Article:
Welcome to the website, I hope to provide some background into the content of this site and my reasons for putting it together.
This period in Irish history is referred to, with some under statement as, "The Emergency". This name stems from the Emergency Powers Act 1939, which was in force during the war, in Ireland.
On the crash listing, there are
about 180 incidents involving crashes and emergency landings of
foreign military aircraft in Ireland and the surrounding seas in
the 1939 to 1945 period. These have been the subject of many
books and articles and some of these formed the original basis
for the site. The information on this site concerns aircraft
landings on or around the territory of the 26 counties of
Ireland, or Eire in the Irish language, during the period 1939
to 1945 involving foreign aircraft. I have listed my sources
against each aircraft both to show these and as a reading aid
for others. Where possible, I have pointed out errors in those
sources where I have been able to determine such errors. The
work on this site is only a small part of the excellent work
that has been carried out from the 1980's onward by a number of
researchers in Ireland and abroad. I am but one other and I like
to think I have brought some new avenues to the research.
It is worth noting that the Irish Military Archives in Cathal
Brugha Barracks in Dublin has files concerning about 165
aircraft. My list contains just over 200, what makes up the
balance you may ask? I have included in this list some entries
which I believe account for errors in other sources, for example
where a published author has incorrectly associated a date with
the loss of an aircraft. Another type of entry are those that
were not recorded by the Irish Military authorities because they
were too far off shore or have been recorded incorrectly as
being in Ireland. These I have indicated in the 'Notes/Sources'
field. Where you see the following button on the main page
Click on it as it will bring you to an illustrated feature
article about the crew and the incident they were involved
Alternatively, browse the pinned map on the front page (and below) to check for incidents that may have occurred near by.
Typically I will have been able to contact relatives of the crew member or in a small few cases, one of the actual veterans. The vast majority of what I have content on here is relates to Allied crews, British, American, Australian, Canadian, New Zealand, Norwegian and French personnel.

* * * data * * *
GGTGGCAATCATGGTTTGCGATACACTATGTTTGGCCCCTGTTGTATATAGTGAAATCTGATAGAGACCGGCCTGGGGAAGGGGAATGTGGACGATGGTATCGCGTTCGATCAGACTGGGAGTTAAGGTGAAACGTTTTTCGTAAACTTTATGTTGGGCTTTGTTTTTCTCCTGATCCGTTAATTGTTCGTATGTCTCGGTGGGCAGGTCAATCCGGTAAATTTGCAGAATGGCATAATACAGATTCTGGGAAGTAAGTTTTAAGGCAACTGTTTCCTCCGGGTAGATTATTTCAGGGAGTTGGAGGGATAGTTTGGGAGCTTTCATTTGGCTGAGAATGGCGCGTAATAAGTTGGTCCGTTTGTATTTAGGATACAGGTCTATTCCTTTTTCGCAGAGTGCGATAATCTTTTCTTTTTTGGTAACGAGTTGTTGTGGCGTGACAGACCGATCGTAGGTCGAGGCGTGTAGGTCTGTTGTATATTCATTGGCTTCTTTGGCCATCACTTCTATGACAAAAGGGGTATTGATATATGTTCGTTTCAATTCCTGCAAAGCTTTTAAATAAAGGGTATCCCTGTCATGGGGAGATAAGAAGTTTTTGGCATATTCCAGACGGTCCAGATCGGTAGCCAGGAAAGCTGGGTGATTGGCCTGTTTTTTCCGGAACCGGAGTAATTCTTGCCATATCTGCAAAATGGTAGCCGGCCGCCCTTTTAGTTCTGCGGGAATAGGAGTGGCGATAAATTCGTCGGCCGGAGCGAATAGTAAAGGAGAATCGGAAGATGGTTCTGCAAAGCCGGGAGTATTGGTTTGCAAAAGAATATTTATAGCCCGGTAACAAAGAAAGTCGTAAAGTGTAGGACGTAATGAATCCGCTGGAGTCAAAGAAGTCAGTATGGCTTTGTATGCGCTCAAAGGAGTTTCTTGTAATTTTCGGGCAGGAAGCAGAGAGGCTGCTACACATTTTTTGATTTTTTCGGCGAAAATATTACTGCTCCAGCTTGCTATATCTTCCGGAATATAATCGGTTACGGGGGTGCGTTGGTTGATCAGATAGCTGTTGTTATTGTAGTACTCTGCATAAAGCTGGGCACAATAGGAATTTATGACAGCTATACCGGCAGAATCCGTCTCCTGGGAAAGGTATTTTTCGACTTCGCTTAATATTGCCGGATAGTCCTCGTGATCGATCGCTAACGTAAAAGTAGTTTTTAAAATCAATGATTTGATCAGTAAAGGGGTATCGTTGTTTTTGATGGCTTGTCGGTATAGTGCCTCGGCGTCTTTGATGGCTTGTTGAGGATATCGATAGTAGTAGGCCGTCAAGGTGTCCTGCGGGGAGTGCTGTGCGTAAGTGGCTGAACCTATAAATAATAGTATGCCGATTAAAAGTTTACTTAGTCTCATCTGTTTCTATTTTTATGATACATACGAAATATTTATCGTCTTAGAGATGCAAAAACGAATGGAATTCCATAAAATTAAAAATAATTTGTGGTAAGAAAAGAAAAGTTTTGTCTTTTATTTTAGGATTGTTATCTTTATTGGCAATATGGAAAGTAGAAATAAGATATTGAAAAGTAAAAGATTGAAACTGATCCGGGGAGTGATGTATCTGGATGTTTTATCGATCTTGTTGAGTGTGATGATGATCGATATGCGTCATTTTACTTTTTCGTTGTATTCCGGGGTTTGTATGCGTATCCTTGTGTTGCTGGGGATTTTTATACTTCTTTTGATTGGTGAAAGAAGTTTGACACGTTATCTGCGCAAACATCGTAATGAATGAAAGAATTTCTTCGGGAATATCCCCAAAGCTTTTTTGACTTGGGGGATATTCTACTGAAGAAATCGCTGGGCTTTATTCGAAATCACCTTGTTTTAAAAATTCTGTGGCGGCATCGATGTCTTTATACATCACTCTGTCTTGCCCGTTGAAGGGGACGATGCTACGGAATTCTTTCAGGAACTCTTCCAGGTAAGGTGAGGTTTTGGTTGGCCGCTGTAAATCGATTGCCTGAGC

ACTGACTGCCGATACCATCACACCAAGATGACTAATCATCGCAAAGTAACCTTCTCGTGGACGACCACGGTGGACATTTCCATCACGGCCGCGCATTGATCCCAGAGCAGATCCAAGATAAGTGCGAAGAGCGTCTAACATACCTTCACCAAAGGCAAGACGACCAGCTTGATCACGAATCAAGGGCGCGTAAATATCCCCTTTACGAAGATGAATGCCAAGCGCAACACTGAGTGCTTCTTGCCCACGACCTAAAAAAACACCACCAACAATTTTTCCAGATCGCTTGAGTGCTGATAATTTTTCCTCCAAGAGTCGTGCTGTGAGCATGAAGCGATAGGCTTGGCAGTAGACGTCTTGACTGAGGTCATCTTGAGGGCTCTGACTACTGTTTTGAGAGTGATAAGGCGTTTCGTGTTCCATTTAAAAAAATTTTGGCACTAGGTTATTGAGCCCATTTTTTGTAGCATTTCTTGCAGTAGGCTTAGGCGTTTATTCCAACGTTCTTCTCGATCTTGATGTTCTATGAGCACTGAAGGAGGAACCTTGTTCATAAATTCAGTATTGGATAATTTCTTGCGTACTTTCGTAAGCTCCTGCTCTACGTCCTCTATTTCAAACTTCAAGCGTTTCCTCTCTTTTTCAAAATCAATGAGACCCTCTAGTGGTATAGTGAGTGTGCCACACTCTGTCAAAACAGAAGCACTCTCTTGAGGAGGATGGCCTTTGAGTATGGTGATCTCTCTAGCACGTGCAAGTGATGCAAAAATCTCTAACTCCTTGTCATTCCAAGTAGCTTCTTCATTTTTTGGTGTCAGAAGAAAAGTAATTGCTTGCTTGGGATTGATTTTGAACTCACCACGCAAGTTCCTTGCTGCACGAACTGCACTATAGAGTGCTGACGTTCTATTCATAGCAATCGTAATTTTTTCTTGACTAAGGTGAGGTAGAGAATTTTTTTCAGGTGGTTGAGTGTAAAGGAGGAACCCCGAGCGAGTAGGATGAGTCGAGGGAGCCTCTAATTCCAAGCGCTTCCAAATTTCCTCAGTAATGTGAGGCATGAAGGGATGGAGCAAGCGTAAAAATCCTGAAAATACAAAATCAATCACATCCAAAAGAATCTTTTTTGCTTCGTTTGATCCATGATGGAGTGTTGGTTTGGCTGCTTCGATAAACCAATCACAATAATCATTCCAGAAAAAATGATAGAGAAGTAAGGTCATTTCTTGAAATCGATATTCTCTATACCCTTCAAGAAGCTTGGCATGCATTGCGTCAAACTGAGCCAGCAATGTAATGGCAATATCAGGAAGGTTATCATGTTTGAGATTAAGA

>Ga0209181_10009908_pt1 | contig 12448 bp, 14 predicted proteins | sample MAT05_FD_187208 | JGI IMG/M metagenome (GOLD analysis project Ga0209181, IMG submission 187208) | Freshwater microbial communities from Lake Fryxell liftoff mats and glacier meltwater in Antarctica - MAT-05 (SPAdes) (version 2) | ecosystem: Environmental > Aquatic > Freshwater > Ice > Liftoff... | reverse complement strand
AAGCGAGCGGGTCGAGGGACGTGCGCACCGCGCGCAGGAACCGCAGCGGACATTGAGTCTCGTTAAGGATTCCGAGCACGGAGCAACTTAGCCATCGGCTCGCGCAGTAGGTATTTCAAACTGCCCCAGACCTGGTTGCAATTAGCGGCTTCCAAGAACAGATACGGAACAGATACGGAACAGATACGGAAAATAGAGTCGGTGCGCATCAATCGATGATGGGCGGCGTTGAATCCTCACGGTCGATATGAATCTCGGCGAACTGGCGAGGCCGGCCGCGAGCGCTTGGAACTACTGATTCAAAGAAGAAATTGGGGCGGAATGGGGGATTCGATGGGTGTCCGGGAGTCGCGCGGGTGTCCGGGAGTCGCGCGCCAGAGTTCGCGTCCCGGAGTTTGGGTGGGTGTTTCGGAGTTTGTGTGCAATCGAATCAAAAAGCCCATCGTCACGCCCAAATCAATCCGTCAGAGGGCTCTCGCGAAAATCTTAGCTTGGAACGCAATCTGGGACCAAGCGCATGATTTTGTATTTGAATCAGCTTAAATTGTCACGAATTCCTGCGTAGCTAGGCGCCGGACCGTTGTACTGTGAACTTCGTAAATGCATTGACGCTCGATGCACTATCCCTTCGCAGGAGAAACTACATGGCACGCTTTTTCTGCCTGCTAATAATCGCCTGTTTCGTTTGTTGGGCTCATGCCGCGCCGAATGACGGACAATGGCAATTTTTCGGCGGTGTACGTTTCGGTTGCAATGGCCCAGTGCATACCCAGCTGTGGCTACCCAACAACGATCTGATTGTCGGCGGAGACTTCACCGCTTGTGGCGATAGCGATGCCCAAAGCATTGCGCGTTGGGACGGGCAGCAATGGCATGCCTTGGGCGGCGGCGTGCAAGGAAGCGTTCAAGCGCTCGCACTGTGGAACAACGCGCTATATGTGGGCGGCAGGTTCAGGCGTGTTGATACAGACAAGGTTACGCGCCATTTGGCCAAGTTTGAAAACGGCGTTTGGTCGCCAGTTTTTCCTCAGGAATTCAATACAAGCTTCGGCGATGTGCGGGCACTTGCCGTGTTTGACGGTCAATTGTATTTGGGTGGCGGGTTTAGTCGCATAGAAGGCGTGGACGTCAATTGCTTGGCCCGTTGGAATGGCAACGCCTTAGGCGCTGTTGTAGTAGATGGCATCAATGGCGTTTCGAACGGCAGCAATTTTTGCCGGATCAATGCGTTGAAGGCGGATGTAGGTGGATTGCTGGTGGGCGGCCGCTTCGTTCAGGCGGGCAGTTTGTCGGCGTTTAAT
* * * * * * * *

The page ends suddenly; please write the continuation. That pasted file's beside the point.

Note also for a moment the column showing the numbers of those
killed in some of these incidents. I will update this
information as I get it. Spare a thought for the memories of
these young British, German, American, Polish, Canadian, Kiwi,
Norwegian and others, whose lives were lost on or around the
Island during this time. While the remains of most of the
British airmen who lost their lives in Ireland were returned to
their home authorities and are buried in the UK where they came
from or in Northern Ireland, the remains of German airmen were
interred locally near the crash sites. After the war's end,
their remains were moved and interred in Glencree War Cemetery
in Wicklow. A small number of Allied air crew are buried in the
Republic of Ireland however and these will be mentioned in the
text. Those airmen from Canada, Australia, Poland and elsewhere
that died would not be returned to their home countries due to
the obvious difficulties of wartime transport and they lie in
cemeteries across Northern Ireland and in the United Kingdom. As
noted on the sheet itself, the totals I have come to on the list
are generated from a spreadsheet and due to the reasons above do
not accurately reflect the actual number of airmen / passengers
involved in what might be considered as 'Crashes and Emergency
Landings of aircraft of the Belligerent Nations in World War
Two'. Further more, of those who survived their visits to
Ireland, almost 60 more of these men would loose their lives
subsequently in training or operational roles during the war.
The term 'Belligerent' is used due to its being the term used
during the Emergency by the Irish authorities to denote
personnel, aircraft and ships belonging to the nations engaged
in the war
About 217 Allied personnel on 39 aircraft flew out under their
own steam, after repairs, rest or refuel. These were largely
from the established airfields at Collinstown, Rinneanna and
Baldonnel plus a number of beaches and the odd field.